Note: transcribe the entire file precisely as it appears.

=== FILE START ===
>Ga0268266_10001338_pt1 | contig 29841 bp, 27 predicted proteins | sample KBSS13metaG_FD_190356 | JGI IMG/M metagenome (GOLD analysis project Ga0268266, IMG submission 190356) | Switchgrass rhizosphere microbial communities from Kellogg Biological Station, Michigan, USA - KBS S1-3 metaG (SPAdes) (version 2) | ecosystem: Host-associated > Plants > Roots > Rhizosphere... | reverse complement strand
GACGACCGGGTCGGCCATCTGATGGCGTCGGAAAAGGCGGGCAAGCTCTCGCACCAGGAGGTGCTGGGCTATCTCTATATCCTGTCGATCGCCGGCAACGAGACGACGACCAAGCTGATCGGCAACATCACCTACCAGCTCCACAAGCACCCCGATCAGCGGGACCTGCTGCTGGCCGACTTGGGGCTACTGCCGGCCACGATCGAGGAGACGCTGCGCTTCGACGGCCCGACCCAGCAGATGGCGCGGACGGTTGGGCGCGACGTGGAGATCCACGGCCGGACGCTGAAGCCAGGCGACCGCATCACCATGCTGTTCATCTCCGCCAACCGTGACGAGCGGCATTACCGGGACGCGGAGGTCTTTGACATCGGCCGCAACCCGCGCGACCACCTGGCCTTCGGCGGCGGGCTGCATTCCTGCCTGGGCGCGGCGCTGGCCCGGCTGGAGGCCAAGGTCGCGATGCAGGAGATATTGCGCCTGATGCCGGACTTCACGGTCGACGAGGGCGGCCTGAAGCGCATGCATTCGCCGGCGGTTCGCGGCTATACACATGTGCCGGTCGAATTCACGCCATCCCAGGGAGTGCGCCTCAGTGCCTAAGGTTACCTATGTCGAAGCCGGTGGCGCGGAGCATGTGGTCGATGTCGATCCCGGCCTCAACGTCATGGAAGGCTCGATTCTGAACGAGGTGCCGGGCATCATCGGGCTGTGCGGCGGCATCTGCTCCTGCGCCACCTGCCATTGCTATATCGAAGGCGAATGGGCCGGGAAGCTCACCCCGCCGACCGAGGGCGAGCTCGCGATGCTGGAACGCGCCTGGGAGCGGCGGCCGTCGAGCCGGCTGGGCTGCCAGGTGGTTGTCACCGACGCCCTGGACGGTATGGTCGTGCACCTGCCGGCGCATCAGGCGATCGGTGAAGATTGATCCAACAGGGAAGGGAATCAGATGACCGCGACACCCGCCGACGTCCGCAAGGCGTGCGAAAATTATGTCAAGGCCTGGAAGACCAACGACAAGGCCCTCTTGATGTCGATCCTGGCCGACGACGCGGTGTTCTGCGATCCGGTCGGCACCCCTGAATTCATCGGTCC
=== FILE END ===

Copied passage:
>Ga0268266_10001338_pt1 | contig 29841 bp, 27 predicted proteins | sample KBSS13metaG_FD_190356 | JGI IMG/M metagenome (GOLD analysis project Ga0268266, IMG submission 190356) | Switchgrass rhizosphere microbial communities from Kellogg Biological Station, Michigan, USA - KBS S1-3 metaG (SPAdes) (version 2) | ecosystem: Host-associated > Plants > Roots > Rhizosphere... | reverse complement strand
GACGACCGGGTCGGCCATCTGATGGCGTCGGAAAAGGCGGGCAAGCTCTCGCACCAGGAGGTGCTGGGCTATCTCTATATCCTGTCGATCGCCGGCAACGAGACGACGACCAAGCTGATCGGCAACATCACCTACCAGCTCCACAAGCACCCCGATCAGCGGGACCTGCTGCTGGCCGACTTGGGGCTACTGCCGGCCACGATCGAGGAGACGCTGCGCTTCGACGGCCCGACCCAGCAGATGGCGCGGACGGTTGGGCGCGACGTGGAGATCCACGGCCGGACGCTGAAGCCAGGCGACCGCATCACCATGCTGTTCATCTCCGCCAACCGTGACGAGCGGCATTACCGGGACGCGGAGGTCTTTGACATCGGCCGCAACCCGCGCGACCACCTGGCCTTCGGCGGCGGGCTGCATTCCTGCCTGGGCGCGGCGCTGGCCCGGCTGGAGGCCAAGGTCGCGATGCAGGAGATATTGCGCCTGATGCCGGACTTCACGGTCGACGAGGGCGGCCTGAAGCGCATGCATTCGCCGGCGGTTCGCGGCTATACACATGTGCCGGTCGAATTCACGCCATCCCAGGGAGTGCGCCTCAGTGCCTAAGGTTACCTATGTCGAAGCCGGTGGCGCGGAGCATGTGGTCGATGTCGATCCCGGCCTCAACGTCATGGAAGGCTCGATTCTGAACGAGGTGCCGGGCATCATCGGGCTGTGCGGCGGCATCTGCTCCTGCGCCACCTGCCATTGCTATATCGAAGGCGAATGGGCCGGGAAGCTCACCCCGCCGACCGAGGGCGAGCTCGCGATGCTGGAACGCGCCTGGGAGCGGCGGCCGTCGAGCCGGCTGGGCTGCCAGGTGGTTGTCACCGACGCCCTGGACGGTATGGTCGTGCACCTGCCGGCGCATCAGGCGATCGGTGAAGATTGATCCAACAGGGAAGGGAATCAGATGACCGCGACACCCGCCGACGTCCGCAAGGCGTGCGAAAATTATGTCAAGGCCTGGAAGACCAACGACAAGGCCCTCTTGATGTCGATCCTGGCCGACGACGCGGTGTTCTGCGATCCGGTCGGCACCCCTGAATTCATCGGTCC